Mentions: Depleted uranium (DU) metal is used for a variety of purposes, including kinetic energy penetrators, tank armour and radiation shielding. Environmental contamination by DU has been identified in a number of sites globally as a legacy of DU metal component manufacturing, and use of DU munitions. Key to predicting the long-term behaviour of uranium at these sites is characterizing the chemical form (speciation) of the uranium in the soil/sediment. μXAS using beamline I18 at Diamond was used [50] to study samples collected adjacent to a U metal processing plant (New York, USA). Uranium-rich microspheres (20–80 μm) were analysed by a combination of μXANES and μEXAFS (figure 2). Linear combination fitting of μEXAFS data showed that the particles consisted of uranium oxide, dominated by UO2 with variable amounts of U3O8. This indicated that the uranium within the particle was mostly U(IV) which is less mobile and less bioavailable than the U(VI) species, which are highly soluble under oxic conditions. This work highlights the importance of microfocus techniques for studying radionuclides in natural samples where the overall concentration of the radionuclide is low, and contaminant behaviour is controlled by a small number of highly enriched particles.Figure 2.

Bottom Line: Diamond Light Source Ltd celebrated its 10th anniversary as a company in December 2012 and has now accepted user experiments for over 5 years.This highlights how synchrotron-based studies have brought about important advances in our understanding of the fundamental parameters controlling highly complex mineral-fluid-microbe interface reactions in the natural environment.This new knowledge not only enhances our understanding of global biogeochemical processes, but also provides the opportunity for interventions to be designed for environmental remediation and beneficial use.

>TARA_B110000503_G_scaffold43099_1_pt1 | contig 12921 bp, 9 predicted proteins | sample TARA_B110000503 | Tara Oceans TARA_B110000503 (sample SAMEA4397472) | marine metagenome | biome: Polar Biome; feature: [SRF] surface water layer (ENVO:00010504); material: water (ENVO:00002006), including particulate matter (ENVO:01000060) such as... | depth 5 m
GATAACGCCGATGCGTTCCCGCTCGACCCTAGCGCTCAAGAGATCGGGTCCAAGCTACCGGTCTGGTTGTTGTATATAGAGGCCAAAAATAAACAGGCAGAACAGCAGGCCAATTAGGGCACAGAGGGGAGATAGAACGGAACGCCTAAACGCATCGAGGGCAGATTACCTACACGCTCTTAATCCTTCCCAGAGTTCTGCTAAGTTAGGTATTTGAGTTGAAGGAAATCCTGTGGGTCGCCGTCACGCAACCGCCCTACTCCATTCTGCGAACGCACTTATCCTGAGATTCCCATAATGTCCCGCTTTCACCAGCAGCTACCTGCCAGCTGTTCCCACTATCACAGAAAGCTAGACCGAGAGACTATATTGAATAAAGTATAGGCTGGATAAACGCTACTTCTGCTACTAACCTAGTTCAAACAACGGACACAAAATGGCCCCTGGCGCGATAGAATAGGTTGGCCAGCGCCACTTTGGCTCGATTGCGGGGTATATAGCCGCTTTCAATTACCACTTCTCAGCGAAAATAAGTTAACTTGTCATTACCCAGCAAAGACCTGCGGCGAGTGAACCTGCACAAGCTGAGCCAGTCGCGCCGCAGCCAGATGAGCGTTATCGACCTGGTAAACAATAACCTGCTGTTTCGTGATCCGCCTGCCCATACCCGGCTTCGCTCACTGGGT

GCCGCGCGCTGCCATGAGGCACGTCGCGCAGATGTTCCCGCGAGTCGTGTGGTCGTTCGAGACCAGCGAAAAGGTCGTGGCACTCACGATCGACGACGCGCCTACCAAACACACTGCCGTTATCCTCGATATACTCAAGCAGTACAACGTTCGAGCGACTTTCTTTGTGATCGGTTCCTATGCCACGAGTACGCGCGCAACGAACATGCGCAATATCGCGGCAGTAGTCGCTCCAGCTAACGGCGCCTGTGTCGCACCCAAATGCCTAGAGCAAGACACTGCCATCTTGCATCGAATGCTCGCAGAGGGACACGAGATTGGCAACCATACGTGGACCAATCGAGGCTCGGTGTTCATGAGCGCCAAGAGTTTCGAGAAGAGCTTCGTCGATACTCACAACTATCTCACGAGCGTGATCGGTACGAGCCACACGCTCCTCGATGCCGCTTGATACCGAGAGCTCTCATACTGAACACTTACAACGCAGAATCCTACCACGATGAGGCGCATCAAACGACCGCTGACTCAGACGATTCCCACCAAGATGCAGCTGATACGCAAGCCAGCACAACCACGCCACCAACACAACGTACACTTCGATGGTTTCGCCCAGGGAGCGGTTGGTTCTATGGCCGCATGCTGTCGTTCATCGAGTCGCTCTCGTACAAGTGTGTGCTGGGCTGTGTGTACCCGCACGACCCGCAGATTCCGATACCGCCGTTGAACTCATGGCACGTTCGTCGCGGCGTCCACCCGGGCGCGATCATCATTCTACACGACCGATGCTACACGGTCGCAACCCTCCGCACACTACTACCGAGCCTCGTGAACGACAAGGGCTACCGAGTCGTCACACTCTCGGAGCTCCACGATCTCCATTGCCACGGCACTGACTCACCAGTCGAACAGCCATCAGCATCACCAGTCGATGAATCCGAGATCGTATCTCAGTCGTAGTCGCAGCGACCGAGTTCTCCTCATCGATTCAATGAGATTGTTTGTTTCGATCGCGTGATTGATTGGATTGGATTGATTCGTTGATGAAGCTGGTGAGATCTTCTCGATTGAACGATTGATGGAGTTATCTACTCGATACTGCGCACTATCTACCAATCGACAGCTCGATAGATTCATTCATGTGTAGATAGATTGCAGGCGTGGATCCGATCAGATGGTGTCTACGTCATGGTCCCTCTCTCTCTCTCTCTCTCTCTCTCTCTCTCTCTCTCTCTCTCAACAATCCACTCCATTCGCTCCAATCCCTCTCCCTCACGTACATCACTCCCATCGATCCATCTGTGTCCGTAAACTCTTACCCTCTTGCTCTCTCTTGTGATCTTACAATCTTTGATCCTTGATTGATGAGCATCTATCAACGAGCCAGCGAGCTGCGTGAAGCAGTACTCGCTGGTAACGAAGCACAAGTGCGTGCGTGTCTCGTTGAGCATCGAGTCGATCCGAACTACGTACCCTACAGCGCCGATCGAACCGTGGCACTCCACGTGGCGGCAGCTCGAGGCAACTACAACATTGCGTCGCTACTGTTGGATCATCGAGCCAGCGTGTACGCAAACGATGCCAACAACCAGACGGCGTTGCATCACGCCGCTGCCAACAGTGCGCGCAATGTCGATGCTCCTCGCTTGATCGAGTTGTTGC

View Article: PubMed Central - PubMed

Affiliation: Earth Surface Science Institute, School of Earth and Environment, University of Leeds, Leeds LS2 9JT, UK i.t.burke@see.leeds.ac.uk.

ABSTRACT
Diamond Light Source Ltd celebrated its 10th anniversary as a company in December 2012 and has now accepted user experiments for over 5 years. This paper describes the current facilities available at Diamond and future developments that enhance its capacities with respect to the Earth and environmental sciences. A review of relevant research conducted at Diamond thus far is provided. This highlights how synchrotron-based studies have brought about important advances in our understanding of the fundamental parameters controlling highly complex mineral-fluid-microbe interface reactions in the natural environment. This new knowledge not only enhances our understanding of global biogeochemical processes, but also provides the opportunity for interventions to be designed for environmental remediation and beneficial use.

No MeSH data available.